Trump Policy Effects on Emerging Markets


WASHINGTON, D.C. –With the election of Donald Trump as the 45th President of the U.S. come questions about the likely effect of his administration and policies on the rest of the world. One question in particular, is what will be the Trump policy effects on emerging markets and their ability to combat poverty within their borders?

Prior to the election, one World Bank executive, Alex Peuker, hypothesized that the effect might not be very helpful. His contention was that populism and isolationism, which president-elect Trump represents, could lead to worsening poverty and income inequality in emerging market nations. That could be the result, he said, if these “sentiments proliferate in the United States, Europe and elsewhere” and “negatively impact trade and transmission mechanisms in emerging market economies”.

Early results in the stock markets around the world suggest that many investors share this view of the Trump policy effects on emerging markets. The consensus opinion among investors was that emerging market stocks would be “some of the biggest losers, at least in the short term”. Moreover, the longer-term ability of emerging market nations to attract investment capital was seen as jeopardized by a few Trump policies that we know about at this stage: a fiscal stimulus package looking toward home and a protectionist trade stance looking abroad.

The fiscal stimulus package at home will likely lead to higher yields on U.S. Treasury bonds which will likely attract capital away from emerging markets. Protectionist trade policies could reverse development in emerging markets that have benefited from open trade rules. Open rules produced economic growth that created and enlarged middles classes in emerging markets. The expanding middle classes meant that there were new customers for goods and services produced by companies in those markets and in their trading partners.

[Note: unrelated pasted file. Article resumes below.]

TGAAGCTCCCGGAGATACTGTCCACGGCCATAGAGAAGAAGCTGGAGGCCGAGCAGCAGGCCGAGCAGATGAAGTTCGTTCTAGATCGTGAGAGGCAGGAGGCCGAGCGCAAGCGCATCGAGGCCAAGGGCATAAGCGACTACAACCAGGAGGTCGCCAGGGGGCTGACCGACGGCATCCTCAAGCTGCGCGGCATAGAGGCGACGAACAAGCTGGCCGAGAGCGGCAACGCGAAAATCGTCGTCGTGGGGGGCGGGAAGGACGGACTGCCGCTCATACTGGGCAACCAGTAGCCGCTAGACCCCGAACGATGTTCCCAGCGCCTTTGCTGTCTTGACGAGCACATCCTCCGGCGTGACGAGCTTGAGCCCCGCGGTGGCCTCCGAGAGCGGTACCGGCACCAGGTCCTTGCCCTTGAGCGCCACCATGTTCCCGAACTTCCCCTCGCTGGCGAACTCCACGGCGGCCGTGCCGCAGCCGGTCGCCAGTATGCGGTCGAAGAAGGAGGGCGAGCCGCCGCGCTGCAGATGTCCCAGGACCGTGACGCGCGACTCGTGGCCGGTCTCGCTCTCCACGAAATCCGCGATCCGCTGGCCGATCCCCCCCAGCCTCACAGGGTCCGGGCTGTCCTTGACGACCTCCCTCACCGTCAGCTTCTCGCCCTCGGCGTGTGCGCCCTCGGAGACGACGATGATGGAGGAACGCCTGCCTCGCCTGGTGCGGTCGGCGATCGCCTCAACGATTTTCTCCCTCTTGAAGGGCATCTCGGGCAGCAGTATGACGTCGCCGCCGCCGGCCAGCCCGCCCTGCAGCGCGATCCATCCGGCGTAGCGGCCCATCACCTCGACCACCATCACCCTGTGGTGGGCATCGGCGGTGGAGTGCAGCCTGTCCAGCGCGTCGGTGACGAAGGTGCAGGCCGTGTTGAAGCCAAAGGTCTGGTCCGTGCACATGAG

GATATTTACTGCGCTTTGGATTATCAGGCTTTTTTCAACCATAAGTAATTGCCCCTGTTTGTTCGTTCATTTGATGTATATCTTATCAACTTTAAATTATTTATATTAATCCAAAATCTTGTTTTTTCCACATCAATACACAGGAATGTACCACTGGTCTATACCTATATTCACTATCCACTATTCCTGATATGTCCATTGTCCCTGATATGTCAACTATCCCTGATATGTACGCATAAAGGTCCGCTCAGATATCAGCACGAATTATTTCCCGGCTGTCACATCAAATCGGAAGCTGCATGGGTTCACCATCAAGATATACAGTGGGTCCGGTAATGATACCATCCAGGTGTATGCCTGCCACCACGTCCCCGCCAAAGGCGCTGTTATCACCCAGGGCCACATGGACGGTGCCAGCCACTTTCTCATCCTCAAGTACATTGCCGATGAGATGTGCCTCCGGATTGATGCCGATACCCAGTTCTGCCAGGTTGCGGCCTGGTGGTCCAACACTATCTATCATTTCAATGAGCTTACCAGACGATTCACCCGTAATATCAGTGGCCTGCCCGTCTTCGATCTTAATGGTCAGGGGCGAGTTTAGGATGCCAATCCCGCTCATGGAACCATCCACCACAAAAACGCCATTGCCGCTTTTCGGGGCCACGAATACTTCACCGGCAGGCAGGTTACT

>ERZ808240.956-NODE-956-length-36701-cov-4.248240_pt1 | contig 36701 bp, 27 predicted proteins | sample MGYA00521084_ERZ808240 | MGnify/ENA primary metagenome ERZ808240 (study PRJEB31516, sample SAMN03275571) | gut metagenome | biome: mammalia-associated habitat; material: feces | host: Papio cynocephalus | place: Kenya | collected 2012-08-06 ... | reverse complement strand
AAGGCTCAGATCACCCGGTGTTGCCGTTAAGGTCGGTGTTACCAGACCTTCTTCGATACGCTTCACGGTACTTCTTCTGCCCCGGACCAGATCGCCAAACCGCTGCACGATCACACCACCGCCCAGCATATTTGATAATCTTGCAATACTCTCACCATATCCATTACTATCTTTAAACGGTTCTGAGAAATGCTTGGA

This scenario, of course, depends on Trump both further developing his policies toward emerging markets and having those policies pass Congress. Getting Congressional support, especially for protectionist policies, may not be easy because many Republicans still favor free trade.

Moreover, other analysts argue that Trump’s policies may actually turn out to be good for emerging markets. For example, his promise in his victory speech that he would rebuild U.S.’s infrastructure, including roads, bridges, schools and hospitals lifted commodities that the U.S. imports. After the speech copper prices reached a 16-month high. And zinc, aluminum and nickel prices all spiked.

Trump’s potential policies may also be good for emerging markets as sources of cheaper labor. Two policies, in particular, are liable to drive up the cost of labor in the U.S. One is Trump’s promise to raise the Federal minimum wage by 38 percent, which could drive similar increases in the states. The other policy is Trump’s promise to deport the undocumented migrant workforce. They make up 7 percent of the U.S. workforce and generally provide low-cost labor. If Trump takes these two actions, analysts believe some U.S. exporters would move production out of the U.S. to lower-cost labor locations in emerging markets.

In sum, Trump policy effects on emerging markets look like they are more mixed than initial reports indicated. His policies could pull investor capital away from emerging markets and slow down their economies, which have been dependent on open trade. His policies could drive up demand for commodities from emerging markets needed to rebuild the U.S. infrastructure. Said policies could create a cheaper labor pool in emerging markets to which U.S. companies could migrate.

Robert Cornet

Photo: Flickr


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